She took the crucifixes off the walls, buried her Bible in the infant section of the cemetery, and never again poured her knees down to the ground in prayer. Her faith was a sudden and complete loss. Dad still had the fumes of his faith left, and in those fumes, he found himself one day walking into the courthouse, where his mother was getting reprimanded by the judge for unabashedly vandalizing the church—the second time.
While Dad waited outside her courtroom, he heard voices a few doors down. He went in and sat through the trial of a man accused of pulling out a shotgun at the coin laundry, leaving bloodstains that couldn’t be washed out.
To Dad that man was the devil emerged and the courtroom was God’s filter removing that emergence from society. As he stood there, Dad could see tiny breaks in the courtroom wall. The holes of a net through which a bright, warm light shone, pure and glorious. It was a light that made him want to stand and shout Amen until he was hoarse.
While his soul had before paced back and forth from doubt to belief, on that day in the courtroom, his soul settled on believing. If not in everything else, then at least in that filter, that instrument of purity. And the handler of that filter, in Dad’s eyes, the person who made sure everything went the very best of ways, was the prosecutor. The one responsible for making sure the devils of the world are trapped by the filter.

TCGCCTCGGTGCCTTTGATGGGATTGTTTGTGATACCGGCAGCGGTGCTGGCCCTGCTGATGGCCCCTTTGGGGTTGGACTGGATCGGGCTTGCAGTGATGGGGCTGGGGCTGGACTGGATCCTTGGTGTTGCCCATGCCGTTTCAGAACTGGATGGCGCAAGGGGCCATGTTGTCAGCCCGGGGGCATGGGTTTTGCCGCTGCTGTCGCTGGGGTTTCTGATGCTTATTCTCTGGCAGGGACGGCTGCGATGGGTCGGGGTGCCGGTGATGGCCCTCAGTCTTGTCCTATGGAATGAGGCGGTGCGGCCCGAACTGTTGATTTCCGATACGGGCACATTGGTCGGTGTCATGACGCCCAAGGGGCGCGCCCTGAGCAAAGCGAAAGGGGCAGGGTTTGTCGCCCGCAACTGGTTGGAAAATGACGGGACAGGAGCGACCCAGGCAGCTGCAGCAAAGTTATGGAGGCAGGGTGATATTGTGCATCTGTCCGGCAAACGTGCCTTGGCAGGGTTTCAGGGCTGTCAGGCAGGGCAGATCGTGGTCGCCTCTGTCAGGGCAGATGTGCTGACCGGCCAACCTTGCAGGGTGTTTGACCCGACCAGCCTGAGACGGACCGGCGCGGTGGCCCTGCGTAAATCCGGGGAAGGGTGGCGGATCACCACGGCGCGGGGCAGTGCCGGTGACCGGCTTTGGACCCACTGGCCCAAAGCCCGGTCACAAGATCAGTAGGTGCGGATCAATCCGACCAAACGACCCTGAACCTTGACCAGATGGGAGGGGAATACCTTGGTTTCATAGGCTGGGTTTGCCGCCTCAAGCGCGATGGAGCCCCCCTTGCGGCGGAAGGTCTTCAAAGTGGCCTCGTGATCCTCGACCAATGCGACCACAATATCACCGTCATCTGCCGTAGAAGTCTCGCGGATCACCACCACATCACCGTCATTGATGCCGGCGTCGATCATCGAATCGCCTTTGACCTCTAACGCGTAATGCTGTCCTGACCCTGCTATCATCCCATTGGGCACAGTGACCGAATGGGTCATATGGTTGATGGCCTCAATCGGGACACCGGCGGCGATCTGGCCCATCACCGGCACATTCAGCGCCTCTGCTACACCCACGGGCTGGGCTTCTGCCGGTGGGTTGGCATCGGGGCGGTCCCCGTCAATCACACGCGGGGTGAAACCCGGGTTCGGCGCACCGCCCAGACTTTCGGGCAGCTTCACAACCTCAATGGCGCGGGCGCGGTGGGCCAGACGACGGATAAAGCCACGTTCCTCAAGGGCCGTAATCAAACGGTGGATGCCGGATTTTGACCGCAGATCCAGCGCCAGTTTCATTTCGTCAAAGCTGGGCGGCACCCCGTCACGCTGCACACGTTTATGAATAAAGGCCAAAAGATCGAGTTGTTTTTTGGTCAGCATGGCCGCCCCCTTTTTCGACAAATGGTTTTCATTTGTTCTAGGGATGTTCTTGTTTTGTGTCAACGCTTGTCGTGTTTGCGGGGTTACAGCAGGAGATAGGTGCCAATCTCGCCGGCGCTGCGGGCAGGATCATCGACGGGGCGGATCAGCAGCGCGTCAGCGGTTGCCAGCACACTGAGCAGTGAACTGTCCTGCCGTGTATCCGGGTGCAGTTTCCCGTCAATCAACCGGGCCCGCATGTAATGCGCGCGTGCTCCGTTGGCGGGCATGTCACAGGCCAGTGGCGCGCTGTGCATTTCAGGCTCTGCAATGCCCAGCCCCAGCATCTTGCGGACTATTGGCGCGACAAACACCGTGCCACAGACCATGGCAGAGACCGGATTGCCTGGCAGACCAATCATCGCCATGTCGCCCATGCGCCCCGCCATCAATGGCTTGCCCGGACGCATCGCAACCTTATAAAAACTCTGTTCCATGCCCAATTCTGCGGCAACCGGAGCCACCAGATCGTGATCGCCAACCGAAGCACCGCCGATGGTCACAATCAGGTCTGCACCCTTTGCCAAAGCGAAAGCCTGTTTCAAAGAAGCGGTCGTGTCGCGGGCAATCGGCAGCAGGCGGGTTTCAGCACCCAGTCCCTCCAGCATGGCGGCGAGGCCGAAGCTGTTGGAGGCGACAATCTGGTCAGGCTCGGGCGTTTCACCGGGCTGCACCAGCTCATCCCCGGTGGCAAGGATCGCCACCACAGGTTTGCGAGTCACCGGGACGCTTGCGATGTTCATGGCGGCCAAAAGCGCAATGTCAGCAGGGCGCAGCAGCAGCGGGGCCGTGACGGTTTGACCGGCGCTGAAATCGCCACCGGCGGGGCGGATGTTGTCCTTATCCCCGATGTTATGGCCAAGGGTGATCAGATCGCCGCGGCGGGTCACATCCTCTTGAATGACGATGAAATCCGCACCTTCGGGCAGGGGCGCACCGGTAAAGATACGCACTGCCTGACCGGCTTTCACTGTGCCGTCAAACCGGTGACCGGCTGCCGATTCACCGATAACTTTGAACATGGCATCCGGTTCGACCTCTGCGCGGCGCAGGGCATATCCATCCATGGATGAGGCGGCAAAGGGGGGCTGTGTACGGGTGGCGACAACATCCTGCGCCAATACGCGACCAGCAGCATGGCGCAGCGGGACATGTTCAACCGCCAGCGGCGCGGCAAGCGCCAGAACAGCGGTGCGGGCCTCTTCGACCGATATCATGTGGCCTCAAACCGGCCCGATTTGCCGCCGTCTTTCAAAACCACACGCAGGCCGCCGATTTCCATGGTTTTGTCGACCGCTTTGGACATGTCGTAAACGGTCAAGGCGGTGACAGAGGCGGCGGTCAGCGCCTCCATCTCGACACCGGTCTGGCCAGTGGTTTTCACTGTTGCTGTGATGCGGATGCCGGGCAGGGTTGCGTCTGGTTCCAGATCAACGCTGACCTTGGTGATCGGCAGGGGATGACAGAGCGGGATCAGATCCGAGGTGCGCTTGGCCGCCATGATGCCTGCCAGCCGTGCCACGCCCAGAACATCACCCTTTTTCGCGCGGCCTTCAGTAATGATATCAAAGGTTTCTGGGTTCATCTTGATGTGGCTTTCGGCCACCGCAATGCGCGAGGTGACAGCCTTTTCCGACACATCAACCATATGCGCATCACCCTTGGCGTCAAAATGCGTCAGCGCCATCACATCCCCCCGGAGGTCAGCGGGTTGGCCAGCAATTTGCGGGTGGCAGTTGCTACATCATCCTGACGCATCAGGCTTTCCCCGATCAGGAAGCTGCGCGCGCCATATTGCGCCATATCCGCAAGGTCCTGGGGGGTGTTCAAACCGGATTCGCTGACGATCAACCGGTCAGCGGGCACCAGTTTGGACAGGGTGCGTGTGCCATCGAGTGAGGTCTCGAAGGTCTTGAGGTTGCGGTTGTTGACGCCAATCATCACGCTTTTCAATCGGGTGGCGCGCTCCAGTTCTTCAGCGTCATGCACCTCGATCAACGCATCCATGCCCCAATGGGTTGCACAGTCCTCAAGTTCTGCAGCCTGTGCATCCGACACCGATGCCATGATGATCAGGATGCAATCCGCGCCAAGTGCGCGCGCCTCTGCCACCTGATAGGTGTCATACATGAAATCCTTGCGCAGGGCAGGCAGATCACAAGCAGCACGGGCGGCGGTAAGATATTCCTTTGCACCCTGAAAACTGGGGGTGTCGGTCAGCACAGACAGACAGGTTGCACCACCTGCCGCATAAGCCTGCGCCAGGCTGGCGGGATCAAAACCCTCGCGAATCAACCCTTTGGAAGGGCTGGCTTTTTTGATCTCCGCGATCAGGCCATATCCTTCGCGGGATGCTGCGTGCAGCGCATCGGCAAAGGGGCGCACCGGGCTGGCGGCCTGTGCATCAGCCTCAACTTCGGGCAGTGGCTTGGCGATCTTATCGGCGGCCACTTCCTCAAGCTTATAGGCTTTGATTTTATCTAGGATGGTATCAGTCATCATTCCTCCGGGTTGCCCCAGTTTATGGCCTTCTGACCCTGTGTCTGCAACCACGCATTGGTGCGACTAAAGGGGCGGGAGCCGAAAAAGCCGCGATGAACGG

Dad sat there in the courtroom, hands shaking, his feet swinging just above the floor they were too short to reach. When the guilty verdict came, he joined in the applause as he smelled a whiff of bleach that he associated not with the janitor in the hallway but rather with the filth trapped by the filter and the world being cleaner for it.
The courtroom emptied until only Dad and the prosecutor remained.
Dad sat on the bench, wide-eyed and waiting.
“So you are who I heard.” The prosecutor’s voice was like a pristine preaching to Dad.
“How could you have heard me, sir?” Dad asked in pure awe.
“You were so loud.”
“But, sir, I didn’t say a dang thing.”
The prosecutor laughed like it was the funniest thing he had ever heard. “And in that silence, you said it all. Why, you were as loud as shine on chrome, bright and boisterous in that silent gleam. And such loud boys will grow to be loud men who are meant to be in the courtroom, but never—no, not ever—as the ones in handcuffs.”
That was the moment Dad knew he himself would become a handler of the filter. And while his mother never regained her faith, he kept his in the courtroom and in the trials of humanity and, most important, in that filter.
They said he was one of the best prosecuting attorneys the state had ever seen. Yet there was something unsettled about my father. Handling the filter did not prove to be an exact science. Many times after winning a case, he would escape from the applause and congratulatory pats on the back to come home and sit quietly with his eyes squinted. That was how you knew he was thinking. Squinted eyes, arms folded, legs crossed.